Dapper owned the copyright to every cryptokitty image and they still do! Remember, when you buy a Cryptokitty, either from Dapper or on a secondary market like OpenSea, you only receive the token and the four specific rights granted to you under the license. Dapper keeps the rest.
What about the musicians who sold NFTs?
Kings of Leon, 3LAU, and Grimes all sold NFTs in the last three months, and not one of them included the copyright to the underlying intellectual property. And you can understand why. Selling the copyright would mean forfeiting all future revenues generated by the IP.
When Kings of Leon sold a limited number of unreleased songs, the token essentially served as a key, redeemable for a single download.
They also included collectible album artwork with the purchase of their NFT. Buyers received a license almost identical to the one used for Cryptokitties:
“[Kings of Leon] grants you a worldwide, non-exclusive, non-transferable, royalty-free license to use, copy, and display the Art for your Purchased NFTs and any Included Merchandise, solely for the following purposes:
- for your own personal, non-commercial use;
- as part of a marketplace that permits the purchase and sale of your NFTs
- as part of a third party website or application that permits the inclusion, involvement, or participation of your NFTs”
I can’t write about NFTs and not mention memes…
The NFT of the famous “Disaster Girl” photo-turned-meme from 2005 (shown below) recently fetched over $500,000 at auction. What exactly did the buyer get?
The photo was taken by the girl’s father, so he owns the copyright to the image.
The meme was sold on Foundation.app, and their Terms of Service expressly state the buyer does not receive any intellectual property rights except those contained in the language below…
- “Collectors receive a cryptographic token representing the Creator’s Digital Artwork as a piece of property, but do not own the creative work itself. Collectors may display and share the Digital Artwork, but Collectors do not have any legal ownership, right, or title to any copyrights, trademarks, or other intellectual property rights to the Digital Artwork, excepting the limited license to the Digital Artwork granted by these Terms. Upon collecting a Digital Artwork, Collectors receive a limited, worldwide, non-assignable, non-sublicensable, royalty-free license to display the Digital Artwork legally owned and properly obtained by the Collector.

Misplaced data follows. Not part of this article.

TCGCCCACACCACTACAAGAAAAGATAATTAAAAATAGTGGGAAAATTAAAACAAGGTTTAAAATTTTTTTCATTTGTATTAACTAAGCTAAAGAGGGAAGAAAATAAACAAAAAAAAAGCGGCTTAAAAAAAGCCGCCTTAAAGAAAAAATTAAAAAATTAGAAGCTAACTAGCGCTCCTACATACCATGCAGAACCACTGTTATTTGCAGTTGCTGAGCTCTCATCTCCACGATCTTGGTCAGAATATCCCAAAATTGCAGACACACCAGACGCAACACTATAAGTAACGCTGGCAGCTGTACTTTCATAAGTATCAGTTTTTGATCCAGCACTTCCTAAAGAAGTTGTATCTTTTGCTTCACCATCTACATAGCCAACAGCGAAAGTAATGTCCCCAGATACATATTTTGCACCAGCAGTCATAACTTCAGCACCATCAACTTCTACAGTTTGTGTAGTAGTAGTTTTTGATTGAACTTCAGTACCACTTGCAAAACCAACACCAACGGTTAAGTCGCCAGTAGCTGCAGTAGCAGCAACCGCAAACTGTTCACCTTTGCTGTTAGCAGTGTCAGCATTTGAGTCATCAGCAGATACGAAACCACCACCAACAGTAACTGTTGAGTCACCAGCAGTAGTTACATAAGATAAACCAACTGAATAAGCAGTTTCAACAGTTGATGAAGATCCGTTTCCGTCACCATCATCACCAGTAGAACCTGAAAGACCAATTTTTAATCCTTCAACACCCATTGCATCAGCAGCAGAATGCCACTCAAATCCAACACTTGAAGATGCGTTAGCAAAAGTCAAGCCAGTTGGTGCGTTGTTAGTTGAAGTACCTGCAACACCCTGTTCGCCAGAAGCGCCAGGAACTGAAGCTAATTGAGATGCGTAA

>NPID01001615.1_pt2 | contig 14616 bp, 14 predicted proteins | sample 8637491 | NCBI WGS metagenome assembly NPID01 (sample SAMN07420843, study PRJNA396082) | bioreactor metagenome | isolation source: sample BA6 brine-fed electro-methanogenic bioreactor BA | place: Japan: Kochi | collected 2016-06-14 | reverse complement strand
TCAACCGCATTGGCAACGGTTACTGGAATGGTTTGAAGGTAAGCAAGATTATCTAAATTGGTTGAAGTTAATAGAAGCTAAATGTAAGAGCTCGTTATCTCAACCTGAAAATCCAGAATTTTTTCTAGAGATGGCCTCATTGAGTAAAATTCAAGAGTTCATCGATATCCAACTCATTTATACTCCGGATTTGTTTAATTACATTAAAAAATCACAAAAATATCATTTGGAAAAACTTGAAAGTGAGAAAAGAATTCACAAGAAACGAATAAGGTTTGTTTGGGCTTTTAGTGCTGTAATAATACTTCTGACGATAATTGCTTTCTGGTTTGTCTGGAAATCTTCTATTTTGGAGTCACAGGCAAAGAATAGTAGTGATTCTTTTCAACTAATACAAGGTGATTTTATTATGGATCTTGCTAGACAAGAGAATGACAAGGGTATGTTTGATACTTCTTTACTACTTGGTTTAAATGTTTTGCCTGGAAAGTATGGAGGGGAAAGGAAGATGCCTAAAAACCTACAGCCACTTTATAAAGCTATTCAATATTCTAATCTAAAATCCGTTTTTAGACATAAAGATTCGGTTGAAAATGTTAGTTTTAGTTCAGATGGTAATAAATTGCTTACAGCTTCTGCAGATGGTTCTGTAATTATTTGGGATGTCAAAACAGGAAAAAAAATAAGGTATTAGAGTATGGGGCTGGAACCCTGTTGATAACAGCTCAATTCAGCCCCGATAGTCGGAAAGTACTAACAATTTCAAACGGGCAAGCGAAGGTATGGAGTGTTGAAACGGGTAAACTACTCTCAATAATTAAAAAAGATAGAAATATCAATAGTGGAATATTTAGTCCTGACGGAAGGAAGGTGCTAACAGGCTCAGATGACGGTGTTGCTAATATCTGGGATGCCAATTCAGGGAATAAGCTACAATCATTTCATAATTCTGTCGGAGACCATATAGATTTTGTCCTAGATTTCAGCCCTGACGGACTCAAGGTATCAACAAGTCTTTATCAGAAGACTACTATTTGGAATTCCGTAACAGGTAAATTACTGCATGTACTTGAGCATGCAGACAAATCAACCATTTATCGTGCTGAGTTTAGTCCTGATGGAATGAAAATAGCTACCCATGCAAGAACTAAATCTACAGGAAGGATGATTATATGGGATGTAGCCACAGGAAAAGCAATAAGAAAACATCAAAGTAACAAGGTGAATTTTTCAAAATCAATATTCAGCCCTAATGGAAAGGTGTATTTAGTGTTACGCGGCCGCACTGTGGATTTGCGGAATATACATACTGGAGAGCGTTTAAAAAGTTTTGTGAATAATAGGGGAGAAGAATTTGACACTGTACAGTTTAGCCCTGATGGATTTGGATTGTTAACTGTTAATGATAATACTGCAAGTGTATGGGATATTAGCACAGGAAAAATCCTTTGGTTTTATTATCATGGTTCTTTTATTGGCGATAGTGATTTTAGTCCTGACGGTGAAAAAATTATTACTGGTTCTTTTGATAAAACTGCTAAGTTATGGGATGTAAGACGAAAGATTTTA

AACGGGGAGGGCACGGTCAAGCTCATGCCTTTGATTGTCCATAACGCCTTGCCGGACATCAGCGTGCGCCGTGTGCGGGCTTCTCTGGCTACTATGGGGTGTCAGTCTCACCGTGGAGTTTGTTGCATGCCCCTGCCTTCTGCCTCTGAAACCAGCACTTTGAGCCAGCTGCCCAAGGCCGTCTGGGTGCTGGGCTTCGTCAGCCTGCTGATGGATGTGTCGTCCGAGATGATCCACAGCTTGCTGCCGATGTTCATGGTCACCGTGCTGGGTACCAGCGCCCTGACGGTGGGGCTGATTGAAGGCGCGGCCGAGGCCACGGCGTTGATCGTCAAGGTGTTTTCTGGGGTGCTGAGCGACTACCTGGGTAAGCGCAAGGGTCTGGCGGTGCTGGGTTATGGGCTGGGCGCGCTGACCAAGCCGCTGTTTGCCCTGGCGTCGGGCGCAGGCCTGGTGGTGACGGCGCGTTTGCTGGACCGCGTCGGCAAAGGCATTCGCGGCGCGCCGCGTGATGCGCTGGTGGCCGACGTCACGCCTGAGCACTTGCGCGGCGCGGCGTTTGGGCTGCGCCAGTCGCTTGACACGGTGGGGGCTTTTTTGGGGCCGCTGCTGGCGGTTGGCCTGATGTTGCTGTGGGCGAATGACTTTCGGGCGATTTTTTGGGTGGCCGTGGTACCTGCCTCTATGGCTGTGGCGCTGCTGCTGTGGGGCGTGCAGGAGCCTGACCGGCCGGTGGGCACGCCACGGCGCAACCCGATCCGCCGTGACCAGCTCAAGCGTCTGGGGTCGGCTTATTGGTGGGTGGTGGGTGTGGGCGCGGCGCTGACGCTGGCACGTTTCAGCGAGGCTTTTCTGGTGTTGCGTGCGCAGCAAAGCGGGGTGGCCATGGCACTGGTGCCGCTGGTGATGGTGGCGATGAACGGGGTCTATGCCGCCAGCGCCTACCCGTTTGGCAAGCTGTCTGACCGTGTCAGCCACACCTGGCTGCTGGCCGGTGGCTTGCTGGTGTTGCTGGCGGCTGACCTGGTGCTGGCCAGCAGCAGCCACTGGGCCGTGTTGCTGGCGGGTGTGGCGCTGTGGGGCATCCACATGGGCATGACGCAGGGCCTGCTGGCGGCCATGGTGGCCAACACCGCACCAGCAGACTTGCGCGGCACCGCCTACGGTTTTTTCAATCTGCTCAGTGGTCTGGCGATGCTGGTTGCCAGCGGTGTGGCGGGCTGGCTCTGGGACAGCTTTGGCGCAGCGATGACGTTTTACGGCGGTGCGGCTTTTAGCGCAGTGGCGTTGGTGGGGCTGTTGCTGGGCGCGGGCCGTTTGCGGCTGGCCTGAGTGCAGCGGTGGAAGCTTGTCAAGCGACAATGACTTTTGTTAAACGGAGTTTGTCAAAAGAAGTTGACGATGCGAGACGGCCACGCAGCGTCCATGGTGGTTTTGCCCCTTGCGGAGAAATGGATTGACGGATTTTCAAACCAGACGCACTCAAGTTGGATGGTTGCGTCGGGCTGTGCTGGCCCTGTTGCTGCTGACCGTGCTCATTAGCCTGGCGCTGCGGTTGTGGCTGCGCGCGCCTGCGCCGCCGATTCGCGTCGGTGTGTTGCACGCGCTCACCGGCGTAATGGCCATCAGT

- Collectors have the right to sell, trade, transfer, or use their Digital Artwork, but Collectors may not make “commercial use” of the Digital Artwork.
Again, essentially the same set of rights we see with Cryptokitties and Art/Music NFTs. The copyright, predictably, remains with the girl and her father.
Still a Big F*ing Deal
The reality is, the rights associated with NFTs are the same rights associated with a piece of physical art. You acquire the property rights to the specific thing, but you don’t own the IP itself. This is the dynamic that allows you to own the original painting, but for the artist to continue selling prints for a fraction of the price. She owns the right to monetize the idea, and you own the right to a specific expression of that idea - the original work.
If you’re wondering just how innovative NFTs are, the answer is really innovative. But, it has nothing to do with the rights associated with them. Instead, it has to do with the fact that for the first time ever we have the ability to create truly unique, digital things.
The business models around NFTs today are rudimentary, but they will evolve quickly. There are already a few examples of musicians using NFTs to tokenize and fractionalize the copyright to a song, allowing fans to buy a percentage and have a real ownership stake in the song’s success.
This is the future of fundraising, and it is also the future of investing.
Thanks for reading,